The sun is like the earth: it is comparatively cool on the outside and quite hot on the inside. Only the circumstances are completely different. It is about 6,000 degrees Celsius on the surface of the sun, but the temperature inside is 15 million degrees.
In contrast to the earth, the sun is a huge fusion reactor. Under the enormous pressure inside, hydrogen atoms constantly fuse to form helium. 4 hydrogen atoms become one helium atom each. This releases energy.
Convert mass into energy
We know from Einstein: mass can be converted into energy, and that’s exactly what happens there. When the hydrogen atoms fuse to form helium, they lose about a hundredth of their mass, and that mass is converted into thermal energy.
And to give an idea: If one gram of hydrogen melts into helium, an energy of 180,000 kilowatt hours is released. On an electricity bill, this energy would cost 45,000 euros. But there are 6 billion tons of hydrogen that the sun converts into helium, every second. This creates the enormous temperature of 15 million degrees inside the sun, and of course this heat also migrates to the outside. But because the sun is so big, it takes a long time, namely 10 million years.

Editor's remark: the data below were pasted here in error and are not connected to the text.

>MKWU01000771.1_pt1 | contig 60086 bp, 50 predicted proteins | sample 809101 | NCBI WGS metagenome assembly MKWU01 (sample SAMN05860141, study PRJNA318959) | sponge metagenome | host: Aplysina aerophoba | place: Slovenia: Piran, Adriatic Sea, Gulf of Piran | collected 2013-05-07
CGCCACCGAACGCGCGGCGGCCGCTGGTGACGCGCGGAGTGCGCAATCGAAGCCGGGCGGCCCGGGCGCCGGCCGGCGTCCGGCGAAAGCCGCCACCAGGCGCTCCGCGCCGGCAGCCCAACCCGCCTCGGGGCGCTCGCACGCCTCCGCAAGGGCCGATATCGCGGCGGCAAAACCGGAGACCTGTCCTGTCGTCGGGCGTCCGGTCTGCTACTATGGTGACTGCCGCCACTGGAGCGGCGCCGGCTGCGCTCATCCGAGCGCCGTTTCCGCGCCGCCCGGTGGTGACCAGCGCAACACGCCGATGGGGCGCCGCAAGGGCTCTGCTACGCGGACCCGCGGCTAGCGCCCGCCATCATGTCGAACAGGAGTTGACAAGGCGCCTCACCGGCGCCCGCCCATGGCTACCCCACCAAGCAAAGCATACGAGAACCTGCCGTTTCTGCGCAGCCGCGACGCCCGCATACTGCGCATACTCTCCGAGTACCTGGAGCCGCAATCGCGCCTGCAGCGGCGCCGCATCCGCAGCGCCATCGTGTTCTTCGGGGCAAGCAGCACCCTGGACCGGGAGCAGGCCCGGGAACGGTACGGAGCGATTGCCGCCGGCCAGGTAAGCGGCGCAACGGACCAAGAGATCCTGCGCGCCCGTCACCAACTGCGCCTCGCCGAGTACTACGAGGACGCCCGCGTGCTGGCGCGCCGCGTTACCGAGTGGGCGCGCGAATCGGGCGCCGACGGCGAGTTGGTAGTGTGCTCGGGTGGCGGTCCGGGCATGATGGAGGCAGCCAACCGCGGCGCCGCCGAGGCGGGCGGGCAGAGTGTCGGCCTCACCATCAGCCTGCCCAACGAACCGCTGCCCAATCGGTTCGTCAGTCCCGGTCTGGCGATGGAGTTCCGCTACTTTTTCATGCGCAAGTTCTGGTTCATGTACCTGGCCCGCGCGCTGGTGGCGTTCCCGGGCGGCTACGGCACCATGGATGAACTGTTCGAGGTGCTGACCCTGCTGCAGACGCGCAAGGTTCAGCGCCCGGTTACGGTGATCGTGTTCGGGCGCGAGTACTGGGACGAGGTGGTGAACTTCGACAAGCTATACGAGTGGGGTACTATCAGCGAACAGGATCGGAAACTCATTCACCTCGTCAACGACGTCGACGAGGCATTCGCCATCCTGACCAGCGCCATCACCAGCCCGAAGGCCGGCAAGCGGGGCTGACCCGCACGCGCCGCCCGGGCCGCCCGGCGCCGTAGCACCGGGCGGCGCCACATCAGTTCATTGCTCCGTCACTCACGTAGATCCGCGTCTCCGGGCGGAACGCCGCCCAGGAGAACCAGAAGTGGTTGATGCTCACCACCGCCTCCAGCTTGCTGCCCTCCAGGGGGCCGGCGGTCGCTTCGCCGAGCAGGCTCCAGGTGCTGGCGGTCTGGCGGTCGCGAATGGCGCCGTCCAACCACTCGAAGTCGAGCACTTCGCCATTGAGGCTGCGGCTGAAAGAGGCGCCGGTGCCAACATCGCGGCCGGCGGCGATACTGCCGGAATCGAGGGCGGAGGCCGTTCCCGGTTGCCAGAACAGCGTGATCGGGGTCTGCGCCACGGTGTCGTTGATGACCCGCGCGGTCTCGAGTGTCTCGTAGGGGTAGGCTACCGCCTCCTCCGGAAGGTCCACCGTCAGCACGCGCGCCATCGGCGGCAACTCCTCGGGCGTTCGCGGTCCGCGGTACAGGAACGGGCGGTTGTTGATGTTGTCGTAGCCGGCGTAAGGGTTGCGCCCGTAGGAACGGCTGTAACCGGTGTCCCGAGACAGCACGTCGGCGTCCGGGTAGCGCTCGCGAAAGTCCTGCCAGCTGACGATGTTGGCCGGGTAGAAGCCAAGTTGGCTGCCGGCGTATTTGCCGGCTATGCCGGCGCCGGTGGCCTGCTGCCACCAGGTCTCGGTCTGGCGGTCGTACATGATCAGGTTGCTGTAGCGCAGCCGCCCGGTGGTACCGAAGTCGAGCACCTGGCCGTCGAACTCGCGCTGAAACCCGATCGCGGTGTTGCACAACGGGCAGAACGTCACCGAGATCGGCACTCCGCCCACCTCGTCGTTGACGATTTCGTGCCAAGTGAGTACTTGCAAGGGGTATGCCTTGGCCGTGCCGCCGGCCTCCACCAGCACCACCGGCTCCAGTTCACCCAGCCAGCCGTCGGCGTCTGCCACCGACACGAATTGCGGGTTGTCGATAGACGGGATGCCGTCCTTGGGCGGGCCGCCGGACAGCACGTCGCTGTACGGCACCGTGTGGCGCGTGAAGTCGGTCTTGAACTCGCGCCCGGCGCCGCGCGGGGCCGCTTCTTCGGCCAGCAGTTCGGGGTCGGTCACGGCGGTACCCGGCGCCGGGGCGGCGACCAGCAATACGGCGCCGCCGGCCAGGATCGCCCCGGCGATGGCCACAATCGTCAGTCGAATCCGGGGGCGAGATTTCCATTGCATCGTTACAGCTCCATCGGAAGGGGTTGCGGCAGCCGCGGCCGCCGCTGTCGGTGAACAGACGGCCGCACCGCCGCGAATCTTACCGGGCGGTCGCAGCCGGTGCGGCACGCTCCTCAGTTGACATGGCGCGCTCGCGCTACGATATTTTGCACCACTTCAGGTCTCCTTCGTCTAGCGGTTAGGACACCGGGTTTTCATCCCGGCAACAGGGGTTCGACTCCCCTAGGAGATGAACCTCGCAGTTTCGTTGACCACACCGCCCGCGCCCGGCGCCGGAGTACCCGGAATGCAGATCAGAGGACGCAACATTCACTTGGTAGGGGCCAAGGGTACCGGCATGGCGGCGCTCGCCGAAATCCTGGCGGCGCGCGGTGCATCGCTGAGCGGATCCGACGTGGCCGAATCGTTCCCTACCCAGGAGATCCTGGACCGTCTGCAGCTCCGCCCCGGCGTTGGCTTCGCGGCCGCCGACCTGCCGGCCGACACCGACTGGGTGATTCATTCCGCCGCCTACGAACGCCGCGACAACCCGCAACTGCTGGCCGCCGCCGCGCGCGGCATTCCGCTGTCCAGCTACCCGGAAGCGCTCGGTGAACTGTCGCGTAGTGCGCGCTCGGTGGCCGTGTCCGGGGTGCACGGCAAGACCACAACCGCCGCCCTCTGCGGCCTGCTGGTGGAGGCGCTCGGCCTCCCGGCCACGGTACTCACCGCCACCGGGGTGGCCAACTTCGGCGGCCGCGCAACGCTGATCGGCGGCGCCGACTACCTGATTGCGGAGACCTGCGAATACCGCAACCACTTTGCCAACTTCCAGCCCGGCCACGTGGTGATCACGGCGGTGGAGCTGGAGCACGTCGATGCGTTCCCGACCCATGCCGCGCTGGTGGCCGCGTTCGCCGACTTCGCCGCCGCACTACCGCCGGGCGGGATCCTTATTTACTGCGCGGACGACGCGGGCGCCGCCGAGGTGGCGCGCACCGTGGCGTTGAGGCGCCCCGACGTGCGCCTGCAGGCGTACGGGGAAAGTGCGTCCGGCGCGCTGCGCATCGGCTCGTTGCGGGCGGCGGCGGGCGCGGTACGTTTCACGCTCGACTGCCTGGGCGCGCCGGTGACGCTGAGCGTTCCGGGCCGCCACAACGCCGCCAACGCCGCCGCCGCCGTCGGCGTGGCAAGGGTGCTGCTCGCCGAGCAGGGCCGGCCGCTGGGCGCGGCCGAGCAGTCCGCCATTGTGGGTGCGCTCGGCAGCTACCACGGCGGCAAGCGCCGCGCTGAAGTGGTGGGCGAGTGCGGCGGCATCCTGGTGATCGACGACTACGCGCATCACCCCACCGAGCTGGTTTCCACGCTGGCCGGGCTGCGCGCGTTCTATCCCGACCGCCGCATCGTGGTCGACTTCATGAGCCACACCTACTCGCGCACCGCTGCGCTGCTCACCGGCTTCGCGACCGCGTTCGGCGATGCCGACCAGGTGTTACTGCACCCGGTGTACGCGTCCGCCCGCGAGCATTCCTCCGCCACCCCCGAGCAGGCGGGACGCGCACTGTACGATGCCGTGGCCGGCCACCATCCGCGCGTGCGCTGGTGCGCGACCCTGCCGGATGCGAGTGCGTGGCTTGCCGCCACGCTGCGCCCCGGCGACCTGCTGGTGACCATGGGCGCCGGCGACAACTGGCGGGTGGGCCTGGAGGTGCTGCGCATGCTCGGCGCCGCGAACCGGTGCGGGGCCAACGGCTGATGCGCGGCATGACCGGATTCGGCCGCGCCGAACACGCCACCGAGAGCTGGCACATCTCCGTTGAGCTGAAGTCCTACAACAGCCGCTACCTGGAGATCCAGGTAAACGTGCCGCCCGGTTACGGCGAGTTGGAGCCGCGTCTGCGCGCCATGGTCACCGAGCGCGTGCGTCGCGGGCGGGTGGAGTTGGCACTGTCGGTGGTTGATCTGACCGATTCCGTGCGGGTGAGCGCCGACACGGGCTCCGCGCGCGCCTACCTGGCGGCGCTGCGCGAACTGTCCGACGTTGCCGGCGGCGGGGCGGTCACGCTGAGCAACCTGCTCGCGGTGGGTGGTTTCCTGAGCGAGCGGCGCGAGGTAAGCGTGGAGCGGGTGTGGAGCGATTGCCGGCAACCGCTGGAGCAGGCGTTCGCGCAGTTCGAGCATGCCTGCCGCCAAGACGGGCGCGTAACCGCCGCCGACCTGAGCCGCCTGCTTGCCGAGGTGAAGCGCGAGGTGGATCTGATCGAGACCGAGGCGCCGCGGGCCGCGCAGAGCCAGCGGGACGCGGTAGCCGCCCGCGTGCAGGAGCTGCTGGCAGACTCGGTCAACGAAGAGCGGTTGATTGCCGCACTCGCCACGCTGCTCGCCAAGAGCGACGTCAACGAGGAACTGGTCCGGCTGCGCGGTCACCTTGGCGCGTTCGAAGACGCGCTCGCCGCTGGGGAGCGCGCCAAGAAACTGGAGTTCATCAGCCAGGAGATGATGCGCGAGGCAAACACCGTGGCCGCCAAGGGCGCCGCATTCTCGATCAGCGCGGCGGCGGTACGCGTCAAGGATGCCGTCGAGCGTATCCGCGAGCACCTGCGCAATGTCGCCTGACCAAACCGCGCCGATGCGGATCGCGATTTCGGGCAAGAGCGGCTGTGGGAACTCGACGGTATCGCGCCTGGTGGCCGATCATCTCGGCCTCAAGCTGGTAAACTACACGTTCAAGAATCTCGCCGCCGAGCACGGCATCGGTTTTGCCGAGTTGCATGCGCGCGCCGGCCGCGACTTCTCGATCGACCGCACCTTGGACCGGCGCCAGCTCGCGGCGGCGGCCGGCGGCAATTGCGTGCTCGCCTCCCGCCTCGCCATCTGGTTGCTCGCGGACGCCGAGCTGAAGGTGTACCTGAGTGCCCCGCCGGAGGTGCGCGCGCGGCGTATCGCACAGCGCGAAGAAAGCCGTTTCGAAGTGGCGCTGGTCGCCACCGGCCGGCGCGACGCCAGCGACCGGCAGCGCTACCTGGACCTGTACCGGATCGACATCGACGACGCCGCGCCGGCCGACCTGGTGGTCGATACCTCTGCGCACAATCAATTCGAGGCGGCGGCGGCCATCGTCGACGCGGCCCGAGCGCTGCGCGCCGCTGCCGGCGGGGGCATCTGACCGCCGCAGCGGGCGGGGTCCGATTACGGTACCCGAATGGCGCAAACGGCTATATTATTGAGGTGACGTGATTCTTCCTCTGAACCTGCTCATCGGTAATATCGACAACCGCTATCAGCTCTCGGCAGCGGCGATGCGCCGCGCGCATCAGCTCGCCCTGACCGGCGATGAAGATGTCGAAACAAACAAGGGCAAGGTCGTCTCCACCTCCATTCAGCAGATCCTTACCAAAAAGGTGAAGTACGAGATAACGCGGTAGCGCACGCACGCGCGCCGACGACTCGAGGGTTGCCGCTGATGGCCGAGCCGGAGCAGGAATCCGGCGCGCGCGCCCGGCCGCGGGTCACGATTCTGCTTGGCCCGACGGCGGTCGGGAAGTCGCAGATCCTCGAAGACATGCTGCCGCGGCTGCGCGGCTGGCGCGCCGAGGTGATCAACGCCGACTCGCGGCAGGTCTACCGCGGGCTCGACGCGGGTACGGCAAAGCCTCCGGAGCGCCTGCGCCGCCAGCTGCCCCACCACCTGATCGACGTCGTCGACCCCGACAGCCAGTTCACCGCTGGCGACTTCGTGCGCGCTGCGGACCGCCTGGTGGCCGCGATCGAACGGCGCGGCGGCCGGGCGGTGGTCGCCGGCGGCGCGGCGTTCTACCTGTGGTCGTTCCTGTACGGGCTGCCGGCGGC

The coolest parts of the sun are hotter than the interior of the earth
For its part, the surface of the sun constantly radiates energy into space, including us, of course. It is therefore cooled from the outside, which is why it is “only” about 6,000 degrees on the surface. On the surface of the sun there are also the famous dark sunspots, which are a bit cooler, around 4,000 to 5,000 degrees. If you compare that to the earth, it is roughly the temperature at the center of the earth. This means that the hottest parts of the earth’s interior are still slightly cooler than the coolest points on the sun’s surface.